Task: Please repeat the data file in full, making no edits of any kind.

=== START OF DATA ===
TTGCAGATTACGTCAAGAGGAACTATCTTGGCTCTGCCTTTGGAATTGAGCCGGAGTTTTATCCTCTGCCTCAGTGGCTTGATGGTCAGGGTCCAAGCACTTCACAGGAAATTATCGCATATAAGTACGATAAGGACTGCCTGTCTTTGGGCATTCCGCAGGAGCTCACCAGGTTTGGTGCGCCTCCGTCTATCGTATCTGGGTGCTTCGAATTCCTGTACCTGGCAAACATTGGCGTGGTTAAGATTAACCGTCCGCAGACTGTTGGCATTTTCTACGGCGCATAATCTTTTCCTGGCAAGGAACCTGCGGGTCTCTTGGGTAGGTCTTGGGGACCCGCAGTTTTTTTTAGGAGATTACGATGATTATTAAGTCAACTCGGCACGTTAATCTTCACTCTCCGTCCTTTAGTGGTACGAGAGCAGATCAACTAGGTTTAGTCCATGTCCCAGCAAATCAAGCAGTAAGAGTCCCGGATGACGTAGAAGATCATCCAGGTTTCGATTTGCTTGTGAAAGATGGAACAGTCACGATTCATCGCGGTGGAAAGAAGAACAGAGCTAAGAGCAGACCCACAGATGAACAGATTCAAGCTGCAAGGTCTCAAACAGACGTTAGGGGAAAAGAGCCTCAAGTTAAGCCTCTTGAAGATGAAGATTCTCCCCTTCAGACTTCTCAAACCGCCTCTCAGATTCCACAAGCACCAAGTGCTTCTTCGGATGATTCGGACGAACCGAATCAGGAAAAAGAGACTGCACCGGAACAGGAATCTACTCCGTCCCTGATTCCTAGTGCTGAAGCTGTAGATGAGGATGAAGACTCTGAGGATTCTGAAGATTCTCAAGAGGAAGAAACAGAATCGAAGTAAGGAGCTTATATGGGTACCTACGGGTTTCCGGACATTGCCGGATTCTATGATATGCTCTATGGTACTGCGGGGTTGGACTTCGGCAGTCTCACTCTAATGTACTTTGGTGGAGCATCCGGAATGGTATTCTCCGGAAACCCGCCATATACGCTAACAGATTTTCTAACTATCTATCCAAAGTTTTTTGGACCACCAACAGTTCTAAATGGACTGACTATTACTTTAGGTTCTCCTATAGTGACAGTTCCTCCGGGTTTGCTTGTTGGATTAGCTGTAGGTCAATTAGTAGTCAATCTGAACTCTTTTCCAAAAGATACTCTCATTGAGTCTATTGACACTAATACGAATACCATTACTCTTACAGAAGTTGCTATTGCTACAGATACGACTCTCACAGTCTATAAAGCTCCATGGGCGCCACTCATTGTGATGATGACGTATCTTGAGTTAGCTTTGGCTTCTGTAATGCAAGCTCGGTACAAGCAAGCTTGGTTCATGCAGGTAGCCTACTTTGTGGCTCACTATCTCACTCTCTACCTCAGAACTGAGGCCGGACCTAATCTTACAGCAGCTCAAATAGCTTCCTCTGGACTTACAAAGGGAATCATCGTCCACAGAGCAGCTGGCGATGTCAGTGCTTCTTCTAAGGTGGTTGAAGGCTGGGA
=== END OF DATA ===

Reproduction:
TTGCAGATTACGTCAAGAGGAACTATCTTGGCTCTGCCTTTGGAATTGAGCCGGAGTTTTATCCTCTGCCTCAGTGGCTTGATGGTCAGGGTCCAAGCACTTCACAGGAAATTATCGCATATAAGTACGATAAGGACTGCCTGTCTTTGGGCATTCCGCAGGAGCTCACCAGGTTTGGTGCGCCTCCGTCTATCGTATCTGGGTGCTTCGAATTCCTGTACCTGGCAAACATTGGCGTGGTTAAGATTAACCGTCCGCAGACTGTTGGCATTTTCTACGGCGCATAATCTTTTCCTGGCAAGGAACCTGCGGGTCTCTTGGGTAGGTCTTGGGGACCCGCAGTTTTTTTTAGGAGATTACGATGATTATTAAGTCAACTCGGCACGTTAATCTTCACTCTCCGTCCTTTAGTGGTACGAGAGCAGATCAACTAGGTTTAGTCCATGTCCCAGCAAATCAAGCAGTAAGAGTCCCGGATGACGTAGAAGATCATCCAGGTTTCGATTTGCTTGTGAAAGATGGAACAGTCACGATTCATCGCGGTGGAAAGAAGAACAGAGCTAAGAGCAGACCCACAGATGAACAGATTCAAGCTGCAAGGTCTCAAACAGACGTTAGGGGAAAAGAGCCTCAAGTTAAGCCTCTTGAAGATGAAGATTCTCCCCTTCAGACTTCTCAAACCGCCTCTCAGATTCCACAAGCACCAAGTGCTTCTTCGGATGATTCGGACGAACCGAATCAGGAAAAAGAGACTGCACCGGAACAGGAATCTACTCCGTCCCTGATTCCTAGTGCTGAAGCTGTAGATGAGGATGAAGACTCTGAGGATTCTGAAGATTCTCAAGAGGAAGAAACAGAATCGAAGTAAGGAGCTTATATGGGTACCTACGGGTTTCCGGACATTGCCGGATTCTATGATATGCTCTATGGTACTGCGGGGTTGGACTTCGGCAGTCTCACTCTAATGTACTTTGGTGGAGCATCCGGAATGGTATTCTCCGGAAACCCGCCATATACGCTAACAGATTTTCTAACTATCTATCCAAAGTTTTTTGGACCACCAACAGTTCTAAATGGACTGACTATTACTTTAGGTTCTCCTATAGTGACAGTTCCTCCGGGTTTGCTTGTTGGATTAGCTGTAGGTCAATTAGTAGTCAATCTGAACTCTTTTCCAAAAGATACTCTCATTGAGTCTATTGACACTAATACGAATACCATTACTCTTACAGAAGTTGCTATTGCTACAGATACGACTCTCACAGTCTATAAAGCTCCATGGGCGCCACTCATTGTGATGATGACGTATCTTGAGTTAGCTTTGGCTTCTGTAATGCAAGCTCGGTACAAGCAAGCTTGGTTCATGCAGGTAGCCTACTTTGTGGCTCACTATCTCACTCTCTACCTCAGAACTGAGGCCGGACCTAATCTTACAGCAGCTCAAATAGCTTCCTCTGGACTTACAAAGGGAATCATCGTCCACAGAGCAGCTGGCGATGTCAGTGCTTCTTCTAAGGTGGTTGAAGGCTGGGA